Gulfstream’s Next Flagship, The G800, Achieves First Flight


Gulfstream announced today its ultra-long-range G800 made its first flight, always a red-letter day in any aircraft development program. The two-hour flight took off from Georgia’s Savannah/Hilton Head International Airport at 9 a.m., powered by a blend of conventional Jet A and sustainable aviation fuel (SAF).

Mark Burns, company president, said, “At Gulfstream, working closely with our customers allows us to continuously build on our successes and develop aircraft that exceed their expectations. The G800 pushes the boundaries of performance even further with Gulfstream-designed aerodynamics and cabin technology, and we look forward to our customers benefiting from the longer range at higher speeds in our exceptional cabin environment.”

The G800 is Gulfstream’s longest-range jet yet, with a range of 8,000 nautical miles at Mach 0.85—7,000 nautical miles at Mach 0.90. It’s powered by Rolls-Royce Pearl 700 turbofans, which, combined with Gulfstream’s “advanced, high-speed wing,” deliver what the company describes as “class-leading fuel efficiency.”

With cabin space for up to 19 passengers in four living areas, the G800 also features the Gulfstream’s latest cabin technology and comfort; hand-crafted, ergonomic seats; a high-definition circadian lighting system; 100 percent, never-recirculated air; the lowest cabin altitude in the industry; a plasma-ionization air-purification system; and 16 windows, which Gulfstream touts as “the largest in the industry.”

Burns said, ““We have announced eight new aircraft in the past decade, strategically timed to capture market demand. We are seeing great interest in the G800, and this first flight brings us even closer to delivering a Gulfstream for every mission.”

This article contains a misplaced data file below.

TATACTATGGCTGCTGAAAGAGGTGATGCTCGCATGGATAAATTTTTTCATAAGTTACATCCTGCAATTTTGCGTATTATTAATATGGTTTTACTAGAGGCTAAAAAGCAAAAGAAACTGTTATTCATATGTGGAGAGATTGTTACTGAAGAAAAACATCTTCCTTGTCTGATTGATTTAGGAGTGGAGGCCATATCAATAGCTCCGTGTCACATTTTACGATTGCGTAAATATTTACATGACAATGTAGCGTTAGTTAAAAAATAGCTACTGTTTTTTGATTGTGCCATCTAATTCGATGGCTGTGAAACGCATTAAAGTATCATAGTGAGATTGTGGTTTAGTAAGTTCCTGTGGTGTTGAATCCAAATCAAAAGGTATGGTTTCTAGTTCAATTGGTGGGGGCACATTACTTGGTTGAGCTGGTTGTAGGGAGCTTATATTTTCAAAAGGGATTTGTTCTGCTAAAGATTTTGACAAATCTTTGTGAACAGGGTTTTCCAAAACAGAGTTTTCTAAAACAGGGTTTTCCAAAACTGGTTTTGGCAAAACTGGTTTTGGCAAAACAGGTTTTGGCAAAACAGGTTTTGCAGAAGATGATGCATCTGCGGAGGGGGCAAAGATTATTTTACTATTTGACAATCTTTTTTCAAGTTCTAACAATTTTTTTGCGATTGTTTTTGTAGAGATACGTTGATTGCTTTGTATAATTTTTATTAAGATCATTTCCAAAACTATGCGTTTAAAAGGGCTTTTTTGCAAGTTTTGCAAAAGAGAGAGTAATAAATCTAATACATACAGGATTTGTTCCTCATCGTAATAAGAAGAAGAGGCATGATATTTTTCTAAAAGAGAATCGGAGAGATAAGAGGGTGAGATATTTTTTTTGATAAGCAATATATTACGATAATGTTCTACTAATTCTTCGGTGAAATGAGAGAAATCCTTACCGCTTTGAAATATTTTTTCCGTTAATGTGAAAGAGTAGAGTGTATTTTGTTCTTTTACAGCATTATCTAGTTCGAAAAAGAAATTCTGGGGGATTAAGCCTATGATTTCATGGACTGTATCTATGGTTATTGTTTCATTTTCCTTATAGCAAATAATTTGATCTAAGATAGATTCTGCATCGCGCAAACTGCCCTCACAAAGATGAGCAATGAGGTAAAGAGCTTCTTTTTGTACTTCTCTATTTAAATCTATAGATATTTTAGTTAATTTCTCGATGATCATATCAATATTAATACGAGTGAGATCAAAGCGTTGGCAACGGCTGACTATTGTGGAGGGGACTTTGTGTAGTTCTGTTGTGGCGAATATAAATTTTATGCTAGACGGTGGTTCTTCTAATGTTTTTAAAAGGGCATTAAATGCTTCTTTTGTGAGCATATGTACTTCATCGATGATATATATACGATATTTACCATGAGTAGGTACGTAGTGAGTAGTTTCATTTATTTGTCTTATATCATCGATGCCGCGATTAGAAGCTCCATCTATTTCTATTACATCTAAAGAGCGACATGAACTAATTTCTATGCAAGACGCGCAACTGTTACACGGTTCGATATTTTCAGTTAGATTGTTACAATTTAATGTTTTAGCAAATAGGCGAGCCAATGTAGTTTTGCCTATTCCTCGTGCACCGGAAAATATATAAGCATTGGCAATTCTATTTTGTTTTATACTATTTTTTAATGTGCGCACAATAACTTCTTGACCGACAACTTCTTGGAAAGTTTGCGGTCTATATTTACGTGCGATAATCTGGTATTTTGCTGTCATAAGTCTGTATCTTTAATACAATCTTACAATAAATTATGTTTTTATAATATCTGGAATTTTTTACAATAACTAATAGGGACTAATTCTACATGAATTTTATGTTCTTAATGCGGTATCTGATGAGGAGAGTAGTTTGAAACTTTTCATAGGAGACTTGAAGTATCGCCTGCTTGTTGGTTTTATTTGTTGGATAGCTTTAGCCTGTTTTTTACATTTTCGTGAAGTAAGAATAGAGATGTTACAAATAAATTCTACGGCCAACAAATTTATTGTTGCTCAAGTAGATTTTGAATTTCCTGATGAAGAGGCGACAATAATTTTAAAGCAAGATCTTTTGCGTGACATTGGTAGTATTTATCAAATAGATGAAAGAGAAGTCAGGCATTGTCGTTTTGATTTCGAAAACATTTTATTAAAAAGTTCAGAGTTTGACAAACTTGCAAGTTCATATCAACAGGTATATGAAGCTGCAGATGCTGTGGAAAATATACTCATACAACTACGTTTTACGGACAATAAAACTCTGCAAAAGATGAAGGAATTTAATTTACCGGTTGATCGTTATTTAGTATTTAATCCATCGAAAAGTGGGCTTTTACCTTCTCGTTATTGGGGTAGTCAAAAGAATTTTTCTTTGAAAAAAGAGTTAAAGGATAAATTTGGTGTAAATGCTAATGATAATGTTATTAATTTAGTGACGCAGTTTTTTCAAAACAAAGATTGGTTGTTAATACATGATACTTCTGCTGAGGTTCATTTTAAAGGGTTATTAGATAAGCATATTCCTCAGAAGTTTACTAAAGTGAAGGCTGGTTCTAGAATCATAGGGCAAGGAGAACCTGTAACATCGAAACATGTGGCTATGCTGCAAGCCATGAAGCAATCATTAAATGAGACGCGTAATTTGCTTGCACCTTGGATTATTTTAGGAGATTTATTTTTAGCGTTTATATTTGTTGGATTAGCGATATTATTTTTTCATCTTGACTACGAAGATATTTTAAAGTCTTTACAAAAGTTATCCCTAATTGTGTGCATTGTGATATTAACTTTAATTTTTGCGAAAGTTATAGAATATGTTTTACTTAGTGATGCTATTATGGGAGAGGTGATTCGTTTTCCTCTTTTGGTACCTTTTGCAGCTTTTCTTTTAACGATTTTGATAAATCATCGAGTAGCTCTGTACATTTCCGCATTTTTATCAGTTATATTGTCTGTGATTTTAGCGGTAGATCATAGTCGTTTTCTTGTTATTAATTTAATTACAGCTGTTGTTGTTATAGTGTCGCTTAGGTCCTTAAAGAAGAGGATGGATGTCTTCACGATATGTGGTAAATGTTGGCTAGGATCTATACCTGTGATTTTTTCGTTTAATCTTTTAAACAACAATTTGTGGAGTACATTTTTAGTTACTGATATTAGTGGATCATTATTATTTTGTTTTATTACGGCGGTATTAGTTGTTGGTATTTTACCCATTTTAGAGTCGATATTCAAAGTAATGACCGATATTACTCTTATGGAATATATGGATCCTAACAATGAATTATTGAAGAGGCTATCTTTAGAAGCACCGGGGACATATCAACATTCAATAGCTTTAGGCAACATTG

Mark Phelps
Mark Phelps is a senior editor at AVweb. He is an instrument rated private pilot and former owner of a Grumman American AA1B and a V-tail Bonanza.

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  1. I was sold, on the big windows thing. The ultra long range is nice too, I have a 9 ish hour duration the way my light sport plane is set up, and as a kid had a 5 gallon tank on my mini bike, I’ve always been into long range. Funny, how I don’t lust for anything wealth related, EXCEPT THIS PLANE, WANT!!

  2. So what is really different about it compared to the G700?

    500nm more range, different window layout (is it of composite fuselage construction?).

    Web site poorly done for actually learning about the product, range map not functional. Put in Hype category.

    (Someone via Wikipedia says it has same wing as G700 but is 10 feet shorter. So it is a replacement for the G650ER, using the wingspan of the G700. (To the extent that the Wikipedia author has understood the products, not perfectly.)

  3. Of course the competition is introducing new aircraft as well:
    – Bombardier 8000 will have higher top speed and whee! the fuel it guzzles at 0.94M can be ‘sustainable’
    – Falcon 6X will have wider cabin (development took a while because Safran engines did not work out for 5X which 6X design comes from), Falcon 10X comes later

    More range is still a goal, the B8000 can only get to Perth from London, most people will want to go to eastern Australia.

    Engines on Gulfstreams are not well specified, many are the R-R Pearl BR 700 _series_, usually with a number like BR715, but ‘Pearl 700’ powers the G700.

  4. Something about the nearly featureless expanses of off-white in this cabin just bothers me. In reality it probably is, but in 2D it doesn’t appear to be a nice place to be.

    • Agreed. Nothing I will ever ride in, let alone fly. Now that we (the US) is no longer selling things to the super-rich Russian oligarchs, I wonder how many of these things might get sold.